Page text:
Both funds' Morningstar Analyst Ratings were down­graded from Silver: T. Rowe Price Small-Cap Value's Bronze rating is attributable in part to successor David Wagner's tenure on the small-cap team (he'd been associate manager since 2005). T. Rowe Price Small-Cap Stock is rated Neutral as the change is still relatively fresh, and Frank Alonso's history on the small-cap team dates back only to 2013 (he joined T. Rowe as a consumer analyst in 2000).

Still, there are reasons for optimism. T. Rowe Price has expanded its small/mid-cap coverage as the analyst team has stabilized, not only relying on the associate analysts but also adding a few dedicated analyst positions. The newer managers have only recently left the analyst ranks themselves and are engaged with T. Rowe's research team. The incoming managers have worked more closely with the broad analyst team to source new ideas versus using sell-side research. Plus, Wagner and Alonso posted good results at a small/mid-cap strategy available to non-U.S. investors before taking on their new roles. That experience wasn't perfectly analogous to their current roles, given the strategy's much smaller asset base and the small/mid-cap focus, but it at least provided some management experience.

Changing of the Guard, Part Two
Two of T. Rowe Price's three large-growth managers are also new to their roles within the past four years. (Larry Puglia has remained a steady presence at Silver-rated  T. Rowe Price Blue Chip Growth (TRBCX) since 1993.) But here, all three funds are medalists, including  T. Rowe Price Growth Stock (PRGFX), which was upgraded to Bronze from Neutral in May 2017. Manager Joe Fath has settled into the role well after his predecessor abruptly left the firm in 2014. As is the case with most T. Rowe Price manager transitions--smooth or not--Fath hasn't drastically altered the basic approach, other than decreasing the name count slightly and boosting exposure to top ideas (AMZN),  Alphabet (GOOG),  Facebook (FB), and  Priceline (PCLN). The fund's prospects are strong in large part because of T. Rowe Price's analyst team, which has historically made good technology and media/telecom calls.  T. Rowe Price Institutional Large Cap Growth (TRLGX) is also rated Bronze despite a fairly fresh manager change. Taymour Tamaddon took over in January 2017 when longtime manager Rob Sharps became CIO; Tamaddon also brings relevant experience from his time at  T. Rowe Price Health Sciences (PRHSX).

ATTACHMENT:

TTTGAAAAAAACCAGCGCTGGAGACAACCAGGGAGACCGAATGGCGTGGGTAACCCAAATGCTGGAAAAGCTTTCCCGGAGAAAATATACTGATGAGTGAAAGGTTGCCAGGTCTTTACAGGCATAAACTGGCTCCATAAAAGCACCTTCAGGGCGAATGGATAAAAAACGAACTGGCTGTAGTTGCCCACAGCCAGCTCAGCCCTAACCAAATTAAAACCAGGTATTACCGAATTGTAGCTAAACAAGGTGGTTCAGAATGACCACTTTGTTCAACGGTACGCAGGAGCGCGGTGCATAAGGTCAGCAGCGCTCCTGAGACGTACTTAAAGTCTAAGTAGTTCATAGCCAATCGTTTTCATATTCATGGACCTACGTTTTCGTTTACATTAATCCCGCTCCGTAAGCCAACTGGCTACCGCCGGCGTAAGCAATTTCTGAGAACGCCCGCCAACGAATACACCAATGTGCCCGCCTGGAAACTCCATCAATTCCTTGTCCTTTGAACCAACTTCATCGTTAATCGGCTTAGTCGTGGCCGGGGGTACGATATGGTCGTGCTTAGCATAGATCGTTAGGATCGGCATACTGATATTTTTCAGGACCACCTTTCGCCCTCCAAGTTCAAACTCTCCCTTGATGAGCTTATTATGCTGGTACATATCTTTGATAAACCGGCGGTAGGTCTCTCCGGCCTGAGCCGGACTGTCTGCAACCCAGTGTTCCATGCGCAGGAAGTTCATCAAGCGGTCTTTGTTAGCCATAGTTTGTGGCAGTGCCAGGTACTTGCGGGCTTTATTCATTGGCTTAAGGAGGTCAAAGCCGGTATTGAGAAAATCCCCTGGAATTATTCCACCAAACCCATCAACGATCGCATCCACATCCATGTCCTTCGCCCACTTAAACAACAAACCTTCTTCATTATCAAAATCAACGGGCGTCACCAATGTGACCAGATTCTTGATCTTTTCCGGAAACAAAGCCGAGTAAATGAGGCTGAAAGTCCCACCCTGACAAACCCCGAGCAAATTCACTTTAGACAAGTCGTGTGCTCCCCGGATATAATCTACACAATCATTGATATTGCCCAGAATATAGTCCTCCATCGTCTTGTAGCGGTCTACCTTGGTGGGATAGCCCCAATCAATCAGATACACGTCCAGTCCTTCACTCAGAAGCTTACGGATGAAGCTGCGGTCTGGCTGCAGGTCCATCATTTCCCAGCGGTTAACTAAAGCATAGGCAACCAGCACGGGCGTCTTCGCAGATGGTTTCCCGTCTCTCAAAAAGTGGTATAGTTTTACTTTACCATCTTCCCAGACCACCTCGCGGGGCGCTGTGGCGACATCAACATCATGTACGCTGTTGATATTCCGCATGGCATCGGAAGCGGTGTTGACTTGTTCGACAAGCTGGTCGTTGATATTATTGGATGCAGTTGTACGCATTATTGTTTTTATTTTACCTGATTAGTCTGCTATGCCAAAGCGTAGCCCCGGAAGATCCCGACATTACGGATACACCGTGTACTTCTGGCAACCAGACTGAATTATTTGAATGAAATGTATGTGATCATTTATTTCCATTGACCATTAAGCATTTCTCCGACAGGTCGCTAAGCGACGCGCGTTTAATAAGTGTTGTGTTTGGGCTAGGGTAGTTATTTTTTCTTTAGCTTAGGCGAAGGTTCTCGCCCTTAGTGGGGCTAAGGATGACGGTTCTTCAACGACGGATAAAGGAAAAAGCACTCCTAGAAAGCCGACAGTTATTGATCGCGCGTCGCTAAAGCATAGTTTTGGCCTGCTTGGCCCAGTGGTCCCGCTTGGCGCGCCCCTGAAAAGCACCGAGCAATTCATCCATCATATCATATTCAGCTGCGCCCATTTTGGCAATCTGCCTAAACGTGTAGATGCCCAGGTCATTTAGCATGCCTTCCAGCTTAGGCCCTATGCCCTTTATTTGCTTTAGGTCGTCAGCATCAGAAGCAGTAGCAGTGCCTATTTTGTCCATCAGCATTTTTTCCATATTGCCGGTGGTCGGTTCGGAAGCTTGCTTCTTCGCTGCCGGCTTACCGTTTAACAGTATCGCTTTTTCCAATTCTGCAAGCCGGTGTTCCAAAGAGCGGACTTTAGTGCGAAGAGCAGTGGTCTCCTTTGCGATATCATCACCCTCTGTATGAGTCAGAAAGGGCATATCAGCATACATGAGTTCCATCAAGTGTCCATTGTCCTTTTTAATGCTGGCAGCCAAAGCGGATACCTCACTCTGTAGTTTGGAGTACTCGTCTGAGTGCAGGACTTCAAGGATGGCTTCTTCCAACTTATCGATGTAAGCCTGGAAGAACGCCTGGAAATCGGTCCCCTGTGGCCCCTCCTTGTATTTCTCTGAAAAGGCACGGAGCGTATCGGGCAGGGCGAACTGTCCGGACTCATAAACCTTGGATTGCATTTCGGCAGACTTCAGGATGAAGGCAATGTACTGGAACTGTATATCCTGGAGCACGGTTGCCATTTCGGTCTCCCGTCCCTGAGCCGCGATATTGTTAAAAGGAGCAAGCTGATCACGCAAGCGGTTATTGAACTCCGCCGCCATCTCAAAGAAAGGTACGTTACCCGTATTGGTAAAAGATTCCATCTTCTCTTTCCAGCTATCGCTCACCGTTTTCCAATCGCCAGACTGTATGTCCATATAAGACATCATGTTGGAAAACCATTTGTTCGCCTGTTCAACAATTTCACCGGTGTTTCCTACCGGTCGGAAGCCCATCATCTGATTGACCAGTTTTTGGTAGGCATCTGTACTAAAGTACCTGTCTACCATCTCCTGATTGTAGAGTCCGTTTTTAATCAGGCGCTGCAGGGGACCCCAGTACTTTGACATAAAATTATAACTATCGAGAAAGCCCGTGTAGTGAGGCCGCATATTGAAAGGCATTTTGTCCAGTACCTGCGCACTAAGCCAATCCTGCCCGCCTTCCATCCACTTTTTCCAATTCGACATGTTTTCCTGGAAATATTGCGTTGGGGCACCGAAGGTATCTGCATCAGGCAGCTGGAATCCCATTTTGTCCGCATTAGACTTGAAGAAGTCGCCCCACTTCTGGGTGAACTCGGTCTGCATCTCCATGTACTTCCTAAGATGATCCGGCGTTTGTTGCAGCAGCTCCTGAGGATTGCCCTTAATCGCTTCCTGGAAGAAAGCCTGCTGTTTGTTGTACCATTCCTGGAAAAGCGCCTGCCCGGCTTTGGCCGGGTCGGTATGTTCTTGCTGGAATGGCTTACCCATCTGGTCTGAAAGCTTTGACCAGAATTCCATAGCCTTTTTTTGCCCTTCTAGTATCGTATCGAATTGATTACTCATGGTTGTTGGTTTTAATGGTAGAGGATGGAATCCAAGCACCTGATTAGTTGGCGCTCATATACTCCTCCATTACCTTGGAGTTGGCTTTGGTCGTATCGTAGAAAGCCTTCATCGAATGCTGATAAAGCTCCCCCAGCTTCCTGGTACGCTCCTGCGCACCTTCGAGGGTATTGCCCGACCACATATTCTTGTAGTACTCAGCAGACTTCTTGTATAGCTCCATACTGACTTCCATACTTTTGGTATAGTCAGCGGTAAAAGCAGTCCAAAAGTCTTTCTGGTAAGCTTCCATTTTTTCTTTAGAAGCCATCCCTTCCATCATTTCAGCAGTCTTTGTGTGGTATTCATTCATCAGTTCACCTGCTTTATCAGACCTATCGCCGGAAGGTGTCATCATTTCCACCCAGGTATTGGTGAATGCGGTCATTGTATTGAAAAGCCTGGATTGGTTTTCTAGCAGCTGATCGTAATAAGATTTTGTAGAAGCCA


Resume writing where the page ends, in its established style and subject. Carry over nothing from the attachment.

Along the same lines,  T. Rowe Price Global Technology (PRGTX) was upgraded to Silver from Bronze in March 2017 to recognize the depth of that sector team. Under Joshua Spencer, a former tech analyst who took over in 2012, the fund has delivered strong performance relative to peers.

Bigger Picture
In other areas, T. Rowe Price has upped its game. Foreign equity is stronger than it's ever been, with five Analyst Rating upgrades since 2011; as of September, all of T. Rowe's actively managed international-equity funds rated by Morningstar were Medalists.  T. Rowe Price International Stock (PRITX) is the newest Medalist. It was upgraded to Bronze from Neutral in August, as manager Richard Clattenburg proved he had settled into that role well. Similarly, T. Rowe Price International Value Equity (TRIGX) (previously called T. Rowe Price Growth & Income) was upgraded to Bronze from Neutral in November 2016, with manager Jonathan Matthews capably managing through various market environments since his 2010 start (the process remained intact following the name change). More broadly, T. Rowe Price has done a good job building up its overseas analyst team since 2000.

Overall, T. Rowe Price has shown an ability to sustain itself through changes to its analyst and manager ranks. Since Morningstar first started issuing Analyst Ratings in November 2011 through September 2017, T. Rowe funds experienced 14 downgrades and 17 upgrades, highlighting the firm's ability to handle change and get the right people in the right places despite some key departures.

Katie Rushkewicz Reichart does not own (actual or beneficial) shares in any of the securities mentioned above. Find out about Morningstar’s editorial policies.